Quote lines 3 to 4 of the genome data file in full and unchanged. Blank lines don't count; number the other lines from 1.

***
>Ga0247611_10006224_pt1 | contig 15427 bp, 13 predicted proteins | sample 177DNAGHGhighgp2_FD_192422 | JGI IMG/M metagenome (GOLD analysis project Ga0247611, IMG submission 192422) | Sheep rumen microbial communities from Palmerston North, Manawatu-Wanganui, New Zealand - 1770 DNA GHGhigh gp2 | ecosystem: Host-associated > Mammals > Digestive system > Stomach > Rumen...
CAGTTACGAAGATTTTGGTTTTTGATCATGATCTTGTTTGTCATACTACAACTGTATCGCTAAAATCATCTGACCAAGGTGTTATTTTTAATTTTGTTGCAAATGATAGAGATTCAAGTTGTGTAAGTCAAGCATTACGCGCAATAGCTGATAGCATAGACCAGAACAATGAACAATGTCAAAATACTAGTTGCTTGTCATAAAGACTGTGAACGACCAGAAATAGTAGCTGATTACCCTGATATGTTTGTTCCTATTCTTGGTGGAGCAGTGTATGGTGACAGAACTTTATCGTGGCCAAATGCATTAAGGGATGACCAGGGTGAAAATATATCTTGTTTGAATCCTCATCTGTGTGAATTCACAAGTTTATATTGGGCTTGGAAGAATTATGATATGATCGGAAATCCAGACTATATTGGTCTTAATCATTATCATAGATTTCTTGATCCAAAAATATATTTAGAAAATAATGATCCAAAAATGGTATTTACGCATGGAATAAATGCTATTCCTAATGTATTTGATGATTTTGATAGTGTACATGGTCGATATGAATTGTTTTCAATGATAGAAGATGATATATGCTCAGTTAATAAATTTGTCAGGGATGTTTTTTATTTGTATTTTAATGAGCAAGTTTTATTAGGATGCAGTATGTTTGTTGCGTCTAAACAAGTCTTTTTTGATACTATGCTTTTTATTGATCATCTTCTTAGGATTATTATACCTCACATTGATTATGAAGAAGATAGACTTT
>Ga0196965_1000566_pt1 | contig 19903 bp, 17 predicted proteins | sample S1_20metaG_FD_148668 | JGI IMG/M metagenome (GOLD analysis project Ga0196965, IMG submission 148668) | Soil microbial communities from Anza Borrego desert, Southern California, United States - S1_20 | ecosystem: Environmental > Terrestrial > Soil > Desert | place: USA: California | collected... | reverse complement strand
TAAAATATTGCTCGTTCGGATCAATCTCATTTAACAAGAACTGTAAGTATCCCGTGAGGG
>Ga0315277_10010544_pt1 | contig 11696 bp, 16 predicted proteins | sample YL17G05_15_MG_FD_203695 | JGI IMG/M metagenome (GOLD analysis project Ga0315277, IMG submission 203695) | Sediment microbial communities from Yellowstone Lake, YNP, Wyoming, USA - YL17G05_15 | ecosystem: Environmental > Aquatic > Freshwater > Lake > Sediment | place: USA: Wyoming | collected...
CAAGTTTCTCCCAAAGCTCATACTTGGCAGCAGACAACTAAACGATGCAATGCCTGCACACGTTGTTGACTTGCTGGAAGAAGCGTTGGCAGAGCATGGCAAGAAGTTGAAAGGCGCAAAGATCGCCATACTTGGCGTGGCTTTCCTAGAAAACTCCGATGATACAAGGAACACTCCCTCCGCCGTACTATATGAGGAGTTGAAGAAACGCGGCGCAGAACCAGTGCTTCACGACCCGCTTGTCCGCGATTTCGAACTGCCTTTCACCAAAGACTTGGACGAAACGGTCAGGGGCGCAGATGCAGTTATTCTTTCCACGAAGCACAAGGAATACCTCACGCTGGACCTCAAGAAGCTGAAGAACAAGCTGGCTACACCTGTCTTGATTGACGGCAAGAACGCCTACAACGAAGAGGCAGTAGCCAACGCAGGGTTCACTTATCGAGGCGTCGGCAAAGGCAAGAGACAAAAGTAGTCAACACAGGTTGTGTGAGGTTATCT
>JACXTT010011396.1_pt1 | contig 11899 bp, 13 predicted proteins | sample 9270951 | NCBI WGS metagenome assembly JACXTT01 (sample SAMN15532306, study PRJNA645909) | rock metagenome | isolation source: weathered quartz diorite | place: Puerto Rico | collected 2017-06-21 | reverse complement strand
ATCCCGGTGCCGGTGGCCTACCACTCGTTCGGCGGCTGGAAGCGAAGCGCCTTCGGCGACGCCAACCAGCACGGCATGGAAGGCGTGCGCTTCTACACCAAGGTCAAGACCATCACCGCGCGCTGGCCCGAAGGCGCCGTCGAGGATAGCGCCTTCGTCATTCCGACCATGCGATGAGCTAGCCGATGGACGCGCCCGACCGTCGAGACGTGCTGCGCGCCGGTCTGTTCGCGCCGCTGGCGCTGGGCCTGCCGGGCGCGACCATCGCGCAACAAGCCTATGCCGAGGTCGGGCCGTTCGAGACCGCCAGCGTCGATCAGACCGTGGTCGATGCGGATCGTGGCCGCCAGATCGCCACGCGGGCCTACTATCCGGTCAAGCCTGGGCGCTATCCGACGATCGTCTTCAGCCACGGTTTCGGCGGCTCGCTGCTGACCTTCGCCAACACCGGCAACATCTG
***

>Ga0196965_1000566_pt1 | contig 19903 bp, 17 predicted proteins | sample S1_20metaG_FD_148668 | JGI IMG/M metagenome (GOLD analysis project Ga0196965, IMG submission 148668) | Soil microbial communities from Anza Borrego desert, Southern California, United States - S1_20 | ecosystem: Environmental > Terrestrial > Soil > Desert | place: USA: California | collected... | reverse complement strand
TAAAATATTGCTCGTTCGGATCAATCTCATTTAACAAGAACTGTAAGTATCCCGTGAGGG